When does the UK climate fiasco budget run out? Not any time soon it seems, unless the Treasury squeezes out mad and/or bad ideas like unilateral CCS projects.
The UK government spent £100m on a competition to promote carbon capture and storage (CCS) schemes but it all fell apart. This was even after £68m had been spent on a previous competition for CCS, which it cancelled in 2011.
NAO’s report finds that the Department for Business, Energy & Industrial Strategy’s plan to use a second competition to develop and deploy carbon capture and storage was ambitious, but ultimately, unsuccessful when the Treasury pulled the rug away because of uncertainty over costs.
NAO head Amyas Morse said: “The Department has now tried twice to kick start CCS in the UK, but there are still no examples of the technology working. There are undoubtedly challenges in getting CCS established, but the Department faced an uphill battle as a result of the way it ran the latest competition.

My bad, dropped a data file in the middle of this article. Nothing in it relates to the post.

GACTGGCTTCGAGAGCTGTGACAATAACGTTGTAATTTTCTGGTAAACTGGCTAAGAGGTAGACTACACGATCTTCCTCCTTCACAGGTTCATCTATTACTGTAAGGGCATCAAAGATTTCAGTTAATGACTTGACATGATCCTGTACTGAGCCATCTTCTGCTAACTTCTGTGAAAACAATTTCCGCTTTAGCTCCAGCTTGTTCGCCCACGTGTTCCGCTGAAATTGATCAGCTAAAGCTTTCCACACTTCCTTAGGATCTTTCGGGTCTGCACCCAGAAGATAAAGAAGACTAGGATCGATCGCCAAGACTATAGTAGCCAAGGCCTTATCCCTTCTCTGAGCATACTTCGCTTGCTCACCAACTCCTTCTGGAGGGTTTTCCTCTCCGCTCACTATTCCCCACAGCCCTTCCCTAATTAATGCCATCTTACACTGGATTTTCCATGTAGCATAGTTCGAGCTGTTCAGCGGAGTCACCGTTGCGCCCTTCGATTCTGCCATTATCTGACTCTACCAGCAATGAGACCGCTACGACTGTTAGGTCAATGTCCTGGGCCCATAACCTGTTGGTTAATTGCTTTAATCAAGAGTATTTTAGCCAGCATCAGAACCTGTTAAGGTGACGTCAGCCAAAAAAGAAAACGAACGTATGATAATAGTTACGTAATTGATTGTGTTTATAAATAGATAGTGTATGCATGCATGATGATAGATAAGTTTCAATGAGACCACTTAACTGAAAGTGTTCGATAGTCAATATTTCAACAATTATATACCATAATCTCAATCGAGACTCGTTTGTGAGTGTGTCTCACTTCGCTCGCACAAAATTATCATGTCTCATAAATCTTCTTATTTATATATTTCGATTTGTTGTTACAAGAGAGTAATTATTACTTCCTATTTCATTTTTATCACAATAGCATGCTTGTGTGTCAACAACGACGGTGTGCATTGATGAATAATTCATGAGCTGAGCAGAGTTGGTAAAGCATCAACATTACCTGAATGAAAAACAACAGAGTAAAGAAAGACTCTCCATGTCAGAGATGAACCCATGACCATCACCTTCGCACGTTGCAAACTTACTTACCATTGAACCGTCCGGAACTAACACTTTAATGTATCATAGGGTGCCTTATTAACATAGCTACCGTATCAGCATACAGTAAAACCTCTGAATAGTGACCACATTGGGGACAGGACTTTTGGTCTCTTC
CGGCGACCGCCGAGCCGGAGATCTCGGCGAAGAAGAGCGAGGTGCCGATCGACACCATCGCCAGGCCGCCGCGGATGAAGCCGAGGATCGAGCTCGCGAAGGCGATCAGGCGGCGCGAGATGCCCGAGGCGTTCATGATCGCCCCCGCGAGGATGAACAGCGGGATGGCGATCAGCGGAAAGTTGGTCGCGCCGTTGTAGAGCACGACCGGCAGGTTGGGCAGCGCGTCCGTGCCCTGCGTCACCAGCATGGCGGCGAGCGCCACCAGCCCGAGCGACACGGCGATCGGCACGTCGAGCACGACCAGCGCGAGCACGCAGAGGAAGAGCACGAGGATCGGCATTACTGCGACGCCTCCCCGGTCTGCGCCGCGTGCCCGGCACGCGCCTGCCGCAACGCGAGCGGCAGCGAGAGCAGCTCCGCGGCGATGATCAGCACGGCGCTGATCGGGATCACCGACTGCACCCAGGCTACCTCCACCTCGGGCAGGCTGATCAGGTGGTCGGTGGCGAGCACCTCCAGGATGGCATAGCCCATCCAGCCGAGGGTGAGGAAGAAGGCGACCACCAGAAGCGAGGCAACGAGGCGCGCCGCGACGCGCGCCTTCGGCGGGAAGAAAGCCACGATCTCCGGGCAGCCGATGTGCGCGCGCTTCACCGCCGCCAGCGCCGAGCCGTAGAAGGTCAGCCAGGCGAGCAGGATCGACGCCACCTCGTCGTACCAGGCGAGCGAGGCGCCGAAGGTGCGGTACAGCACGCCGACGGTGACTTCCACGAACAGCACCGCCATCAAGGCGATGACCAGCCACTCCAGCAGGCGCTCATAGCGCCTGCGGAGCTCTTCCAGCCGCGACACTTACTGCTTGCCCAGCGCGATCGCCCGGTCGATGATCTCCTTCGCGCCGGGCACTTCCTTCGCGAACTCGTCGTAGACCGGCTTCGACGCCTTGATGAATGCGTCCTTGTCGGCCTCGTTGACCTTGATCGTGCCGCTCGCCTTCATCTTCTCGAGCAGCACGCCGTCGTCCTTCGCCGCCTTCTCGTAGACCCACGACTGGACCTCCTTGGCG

“Not being clear with HM Treasury about what the budget is from the start would hamper any project, and caused particular problems in this case where the upfront costs are likely to be high. The Department must learn lessons from this experience if it is to stand any chance of ensuring the first CCS plants are built in the near future.”